Xamarin In Action - Blog Post Series Summary
So as you may or may not know, I recently completed a front -> back read through and review series on Xamarin in Action by Jim Bennett (now Senior Cloud Developer Advocate at Microsoft).
As part of the series, I wrote posts covering one or a group of chapters, sharing my experiences of coding along and how I found the content to understand. Overall Grade - A*!
Now one of the things I promised my readers/Twitter followers I would do is write a table of contents type post, so here we are! The aim of this post is to give links to each post and a rough summary of what it covers to allow you to use this as a sort of cheat sheet to know which post might be of use for what specific thing you need to know or where in the book itself you might want to jump to. Let's go!
This is all about explaining what Xamarin is, what tools you need and how to get started.
It has a comparison between Xamarin and some of the alternatives such as Cordova and React Native.
Chapter 2 has you creating your first Hello World application, using the MVVM architecture.
There is lots of useful information about what all this stuff means and diagrams to help more visual learners.
Chapter 3 is a further deep-dive into MVVM or Model-View-ViewModel and what that really means and how it works.
Chapter 4 builds on the example you created in Chapter 2 by introducing a framework into your MVVM life called MVVMCross.
You also get to start writing code after learning about the principles of MVVM and how this applies to the example apps that will be built throughout the book.
You also learn a concept called Bait and Switch and learn how to use that to have your app speak to you.
Chapter 5 has a great pun for a chapter title and moves on to cover an important concept in mobile applications; async and await.
You will learn about multithreading, Tasks and the different tpyes of threads.
This is the start of Part 2 in the book so the direction moves on to applying the concepts you learned in Part 1 by starting to build 2 example apps; one simple and one more complex.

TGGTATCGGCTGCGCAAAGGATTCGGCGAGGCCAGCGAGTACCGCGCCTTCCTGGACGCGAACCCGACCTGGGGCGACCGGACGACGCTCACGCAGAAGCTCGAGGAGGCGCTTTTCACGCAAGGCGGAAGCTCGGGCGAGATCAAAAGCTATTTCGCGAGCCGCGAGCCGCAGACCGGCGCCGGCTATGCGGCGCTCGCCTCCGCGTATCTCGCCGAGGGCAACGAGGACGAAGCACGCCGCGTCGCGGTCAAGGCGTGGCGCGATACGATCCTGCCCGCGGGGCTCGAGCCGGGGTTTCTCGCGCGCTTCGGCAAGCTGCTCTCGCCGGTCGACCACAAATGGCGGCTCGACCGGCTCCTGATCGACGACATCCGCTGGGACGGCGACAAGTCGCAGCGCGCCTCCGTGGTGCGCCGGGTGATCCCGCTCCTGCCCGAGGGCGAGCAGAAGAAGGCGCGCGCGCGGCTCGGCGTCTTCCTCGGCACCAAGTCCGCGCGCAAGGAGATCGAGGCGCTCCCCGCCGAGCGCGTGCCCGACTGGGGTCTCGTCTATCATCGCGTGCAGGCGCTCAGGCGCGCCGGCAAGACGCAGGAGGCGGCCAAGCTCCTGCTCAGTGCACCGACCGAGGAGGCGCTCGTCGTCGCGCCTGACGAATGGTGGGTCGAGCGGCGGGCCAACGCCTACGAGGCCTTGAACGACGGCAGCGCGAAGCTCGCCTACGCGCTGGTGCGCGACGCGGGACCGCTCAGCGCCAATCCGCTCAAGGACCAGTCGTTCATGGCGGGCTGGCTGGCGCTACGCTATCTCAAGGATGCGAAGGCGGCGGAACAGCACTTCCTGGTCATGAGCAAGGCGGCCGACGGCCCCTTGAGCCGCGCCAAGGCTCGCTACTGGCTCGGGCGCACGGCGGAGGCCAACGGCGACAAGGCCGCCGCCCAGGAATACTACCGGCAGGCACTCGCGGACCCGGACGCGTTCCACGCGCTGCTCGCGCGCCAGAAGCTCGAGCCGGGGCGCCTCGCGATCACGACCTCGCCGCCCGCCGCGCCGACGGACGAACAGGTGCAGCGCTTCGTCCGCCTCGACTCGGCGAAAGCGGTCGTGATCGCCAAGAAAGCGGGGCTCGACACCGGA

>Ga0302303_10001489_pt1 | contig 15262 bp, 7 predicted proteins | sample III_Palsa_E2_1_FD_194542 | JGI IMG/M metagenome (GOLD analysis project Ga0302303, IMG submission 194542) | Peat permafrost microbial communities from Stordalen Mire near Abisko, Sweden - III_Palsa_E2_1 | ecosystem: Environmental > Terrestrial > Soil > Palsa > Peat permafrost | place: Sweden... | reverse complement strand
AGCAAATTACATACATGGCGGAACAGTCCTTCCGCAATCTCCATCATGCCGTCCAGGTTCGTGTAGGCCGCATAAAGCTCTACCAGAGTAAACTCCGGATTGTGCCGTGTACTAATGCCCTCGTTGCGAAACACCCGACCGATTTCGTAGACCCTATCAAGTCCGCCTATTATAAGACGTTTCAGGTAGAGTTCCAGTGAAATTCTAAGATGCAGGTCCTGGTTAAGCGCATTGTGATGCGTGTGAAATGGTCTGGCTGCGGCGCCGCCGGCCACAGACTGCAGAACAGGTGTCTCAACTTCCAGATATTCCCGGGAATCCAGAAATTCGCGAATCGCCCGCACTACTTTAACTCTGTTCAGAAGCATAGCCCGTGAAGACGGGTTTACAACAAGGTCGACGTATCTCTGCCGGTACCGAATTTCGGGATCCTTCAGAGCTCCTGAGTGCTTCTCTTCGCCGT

Chapter 6 is about designing MVVM apps. This contains the gold dust I really appreciated on how to approach getting started and some little exercises you can do to help identify what work belongs in what layer.
You will also start to plan the design of the Countr and SqrRt example apps you will be making.
Chapter 7 starts to look at and build the Model layer of MVVM.
This is also where you start to write your first unit tests. Testing is just as important as coding in app development.
Also covered is using a database in your application for storing data; both local and remote.
A local store will be used to store the counters created in the Countr app.
You will also learn how to take advantage of RESTful API's, in this instance trying out the Bing Search API.
Chapter 8 moves onto the View Model layer.
You will get a high-level overview of how to apply it in your app examples.
An important topic covered in this chapter as well is value conversion as often a component on the UI will expect a certain data type (usually string) but this is not helpful when you want a number. There is a way around this explained in this part of the book.
You also learn about collections, messaging (not SMS or email) and page navigation.
This part of the book is all about Views and specifically in Android.
Chapter 9 builds up the simple View you will need for the simple square root calculator app.
Along the way you learn about Material Design which is Google's design guidelines and Layouts in Android which is their concept of pages.